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Lost Souls

The thermostat of hell is turned way down for this tepid thriller about Satan's scion. Directed by Janusz Kaminski, Spielberg's cinematographer (whose directorial debut this is), and credited to first-time writers Pierce Gardner and Betsy Stahl, this low-grade fever of a film stars Winona Ryder as Maya Larkin, an exorcism veteran who has come to the conclusion that Peter Kelson (Ben Chaplin), a writer of non-fiction serial killer books, is the spawn of Satan. But even Kelson doesn't know about his true identity. All Maya has to do is convince the writer that her charges are true, and then he can go ahead and kill himself. However, the coven of seemingly ordinary people (Philip Baker Hall among them) who have raised Kelson have different ideas. Imagine a story about Rosemary's baby all grown up and ready to take over, and you have an idea of this film's premise. This is a rather talky thriller, with discrete, imposed "suspense" set pieces that have no bearing on the overall proceedings. No one works up much of a sweat except Ryder, who plays a driven, frantic, unpleasant heroine. Lost Souls may be one of the most hexed films in recent memory. It was originally slated for release in October, 1999, but was held back for various reasons (the movie may have been re-written and partially re-shot), and then the similarly themed The Ninth Gate, Stigmata, Bless the Child, and End of Days beat it to the punch, followed by the release of The Exorcist: The Version You've Never Seen. Finally making its debut in October of 2000, the $26 million film went on to earn back only $16 million. The DVD release from New Line, in a nice anamorphic transfer of the 2.35:1 image and with English Dolby Digital and DTS 5.1, acts as it this were The Exorcist all over again. Besides the usual supplements (theatrical trailer, talent files), the disc comes with a rather sad audio commentary by the director and his cinematographer, Mauro Fiore, and a selection of deleted scenes with commentary, which are among the most boring ever provided on a disc. DVD-ROM features include script-to-screen and the film's official website. The musical, animated menu offers 20-chapter scene-selection. Snap-case.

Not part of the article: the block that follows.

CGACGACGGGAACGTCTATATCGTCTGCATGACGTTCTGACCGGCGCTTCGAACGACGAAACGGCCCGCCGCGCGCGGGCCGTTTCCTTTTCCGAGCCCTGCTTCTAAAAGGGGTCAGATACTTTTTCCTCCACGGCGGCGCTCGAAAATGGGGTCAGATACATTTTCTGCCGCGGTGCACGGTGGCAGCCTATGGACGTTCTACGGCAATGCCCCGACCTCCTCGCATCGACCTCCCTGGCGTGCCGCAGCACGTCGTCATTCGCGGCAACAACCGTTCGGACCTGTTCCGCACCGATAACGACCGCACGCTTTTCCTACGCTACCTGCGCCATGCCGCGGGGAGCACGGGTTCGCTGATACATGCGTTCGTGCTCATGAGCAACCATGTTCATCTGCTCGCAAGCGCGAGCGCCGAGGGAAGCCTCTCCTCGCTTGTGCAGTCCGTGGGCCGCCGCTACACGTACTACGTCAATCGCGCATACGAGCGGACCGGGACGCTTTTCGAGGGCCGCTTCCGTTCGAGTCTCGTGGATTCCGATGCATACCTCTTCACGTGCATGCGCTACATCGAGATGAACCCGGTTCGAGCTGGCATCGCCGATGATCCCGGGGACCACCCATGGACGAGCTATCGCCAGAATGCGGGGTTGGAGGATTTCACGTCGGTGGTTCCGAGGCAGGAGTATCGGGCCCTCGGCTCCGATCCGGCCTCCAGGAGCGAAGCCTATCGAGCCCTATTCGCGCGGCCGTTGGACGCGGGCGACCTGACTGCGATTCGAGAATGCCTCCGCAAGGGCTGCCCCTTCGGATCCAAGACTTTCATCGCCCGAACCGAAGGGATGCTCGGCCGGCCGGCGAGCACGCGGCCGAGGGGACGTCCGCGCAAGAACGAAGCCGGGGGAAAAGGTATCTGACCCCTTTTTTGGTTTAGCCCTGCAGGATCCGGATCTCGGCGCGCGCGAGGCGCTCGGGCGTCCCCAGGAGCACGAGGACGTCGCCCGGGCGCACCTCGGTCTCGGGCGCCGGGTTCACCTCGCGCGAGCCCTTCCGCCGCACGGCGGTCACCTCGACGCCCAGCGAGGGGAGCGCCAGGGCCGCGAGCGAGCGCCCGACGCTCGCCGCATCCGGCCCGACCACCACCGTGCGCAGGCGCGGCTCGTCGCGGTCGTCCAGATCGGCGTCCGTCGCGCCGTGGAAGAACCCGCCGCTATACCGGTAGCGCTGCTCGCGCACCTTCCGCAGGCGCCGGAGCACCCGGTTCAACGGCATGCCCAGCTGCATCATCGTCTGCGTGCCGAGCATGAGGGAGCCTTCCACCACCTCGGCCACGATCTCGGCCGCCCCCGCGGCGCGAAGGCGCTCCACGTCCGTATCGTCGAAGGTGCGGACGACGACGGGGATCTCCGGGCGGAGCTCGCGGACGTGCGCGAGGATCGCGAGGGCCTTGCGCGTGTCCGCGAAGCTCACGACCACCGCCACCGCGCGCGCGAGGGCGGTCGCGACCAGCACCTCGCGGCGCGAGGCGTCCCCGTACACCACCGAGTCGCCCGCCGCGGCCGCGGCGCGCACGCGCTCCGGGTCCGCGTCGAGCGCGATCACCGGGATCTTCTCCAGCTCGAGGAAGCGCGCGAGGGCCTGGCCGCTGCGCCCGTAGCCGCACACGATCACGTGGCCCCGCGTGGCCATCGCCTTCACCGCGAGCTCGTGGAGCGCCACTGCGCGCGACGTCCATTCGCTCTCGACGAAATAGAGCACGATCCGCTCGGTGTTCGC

—D.K. Holm

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